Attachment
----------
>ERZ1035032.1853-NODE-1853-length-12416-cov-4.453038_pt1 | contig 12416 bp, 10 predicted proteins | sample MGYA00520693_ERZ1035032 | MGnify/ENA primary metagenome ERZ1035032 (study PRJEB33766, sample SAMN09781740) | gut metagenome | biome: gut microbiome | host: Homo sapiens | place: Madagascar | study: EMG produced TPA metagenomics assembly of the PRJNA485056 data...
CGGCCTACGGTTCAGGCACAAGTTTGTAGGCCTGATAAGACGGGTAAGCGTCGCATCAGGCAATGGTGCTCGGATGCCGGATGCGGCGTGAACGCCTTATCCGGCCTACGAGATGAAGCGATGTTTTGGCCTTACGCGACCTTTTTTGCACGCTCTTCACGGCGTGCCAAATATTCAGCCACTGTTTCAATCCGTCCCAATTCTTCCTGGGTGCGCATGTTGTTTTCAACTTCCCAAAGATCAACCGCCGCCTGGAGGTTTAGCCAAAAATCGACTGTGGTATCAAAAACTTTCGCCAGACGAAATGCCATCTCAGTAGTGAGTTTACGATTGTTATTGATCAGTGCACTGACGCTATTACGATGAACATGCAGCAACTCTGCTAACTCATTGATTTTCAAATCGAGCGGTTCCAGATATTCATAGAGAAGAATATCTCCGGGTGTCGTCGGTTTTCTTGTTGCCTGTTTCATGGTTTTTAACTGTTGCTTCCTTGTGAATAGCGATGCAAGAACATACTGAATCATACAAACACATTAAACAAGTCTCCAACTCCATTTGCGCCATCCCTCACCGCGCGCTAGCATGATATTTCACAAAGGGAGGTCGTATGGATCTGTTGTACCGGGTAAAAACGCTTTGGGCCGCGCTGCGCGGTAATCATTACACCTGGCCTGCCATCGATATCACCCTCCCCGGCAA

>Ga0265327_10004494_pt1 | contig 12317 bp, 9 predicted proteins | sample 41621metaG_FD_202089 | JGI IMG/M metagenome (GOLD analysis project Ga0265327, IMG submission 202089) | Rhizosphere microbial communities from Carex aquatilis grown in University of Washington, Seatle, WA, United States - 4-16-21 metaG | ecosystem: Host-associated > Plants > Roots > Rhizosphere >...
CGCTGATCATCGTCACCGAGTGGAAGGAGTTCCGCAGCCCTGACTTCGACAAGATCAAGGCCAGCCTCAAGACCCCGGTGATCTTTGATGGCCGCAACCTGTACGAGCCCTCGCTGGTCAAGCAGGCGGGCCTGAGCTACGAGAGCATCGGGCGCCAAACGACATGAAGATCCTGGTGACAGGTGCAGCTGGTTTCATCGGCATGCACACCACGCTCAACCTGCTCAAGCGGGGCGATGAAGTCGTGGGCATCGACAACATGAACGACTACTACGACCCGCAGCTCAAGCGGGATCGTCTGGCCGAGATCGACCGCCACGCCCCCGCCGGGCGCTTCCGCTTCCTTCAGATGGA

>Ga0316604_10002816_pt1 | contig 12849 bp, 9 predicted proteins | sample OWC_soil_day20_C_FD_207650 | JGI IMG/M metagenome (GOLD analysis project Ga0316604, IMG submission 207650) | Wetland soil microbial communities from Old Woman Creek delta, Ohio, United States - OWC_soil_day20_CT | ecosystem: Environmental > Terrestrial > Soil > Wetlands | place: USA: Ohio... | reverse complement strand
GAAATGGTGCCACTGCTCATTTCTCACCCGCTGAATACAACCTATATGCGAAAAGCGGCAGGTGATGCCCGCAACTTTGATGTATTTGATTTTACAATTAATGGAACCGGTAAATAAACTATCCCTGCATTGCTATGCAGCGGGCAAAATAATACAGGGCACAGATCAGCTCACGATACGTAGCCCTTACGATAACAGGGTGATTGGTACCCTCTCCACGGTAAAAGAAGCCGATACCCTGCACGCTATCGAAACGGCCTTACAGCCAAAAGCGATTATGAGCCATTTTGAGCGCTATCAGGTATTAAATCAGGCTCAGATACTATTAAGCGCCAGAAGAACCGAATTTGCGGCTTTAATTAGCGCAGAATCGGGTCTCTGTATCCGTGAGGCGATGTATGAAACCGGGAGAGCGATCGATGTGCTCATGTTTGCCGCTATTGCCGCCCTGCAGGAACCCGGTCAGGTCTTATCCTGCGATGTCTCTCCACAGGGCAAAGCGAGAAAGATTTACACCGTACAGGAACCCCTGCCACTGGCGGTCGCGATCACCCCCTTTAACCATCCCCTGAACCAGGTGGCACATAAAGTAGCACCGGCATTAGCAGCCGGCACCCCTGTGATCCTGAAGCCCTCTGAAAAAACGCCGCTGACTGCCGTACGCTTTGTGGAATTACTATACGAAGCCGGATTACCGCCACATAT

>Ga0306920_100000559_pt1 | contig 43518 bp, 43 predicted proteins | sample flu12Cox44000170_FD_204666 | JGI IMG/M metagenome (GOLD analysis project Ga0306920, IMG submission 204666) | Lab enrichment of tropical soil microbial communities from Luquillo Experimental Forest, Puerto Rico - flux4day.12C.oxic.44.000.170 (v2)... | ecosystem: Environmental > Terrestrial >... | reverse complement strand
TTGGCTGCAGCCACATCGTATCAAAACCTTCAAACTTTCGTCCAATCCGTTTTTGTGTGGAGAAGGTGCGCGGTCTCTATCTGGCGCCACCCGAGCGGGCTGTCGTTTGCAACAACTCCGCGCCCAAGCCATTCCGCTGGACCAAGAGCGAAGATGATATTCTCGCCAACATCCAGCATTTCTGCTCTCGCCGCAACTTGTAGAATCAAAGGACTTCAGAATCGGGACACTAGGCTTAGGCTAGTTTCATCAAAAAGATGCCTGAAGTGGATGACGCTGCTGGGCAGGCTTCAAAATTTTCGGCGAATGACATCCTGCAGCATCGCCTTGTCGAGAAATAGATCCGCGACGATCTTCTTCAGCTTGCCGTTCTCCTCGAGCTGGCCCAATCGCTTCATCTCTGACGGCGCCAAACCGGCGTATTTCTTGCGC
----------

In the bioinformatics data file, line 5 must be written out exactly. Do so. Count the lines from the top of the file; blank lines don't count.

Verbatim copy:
>Ga0316604_10002816_pt1 | contig 12849 bp, 9 predicted proteins | sample OWC_soil_day20_C_FD_207650 | JGI IMG/M metagenome (GOLD analysis project Ga0316604, IMG submission 207650) | Wetland soil microbial communities from Old Woman Creek delta, Ohio, United States - OWC_soil_day20_CT | ecosystem: Environmental > Terrestrial > Soil > Wetlands | place: USA: Ohio... | reverse complement strand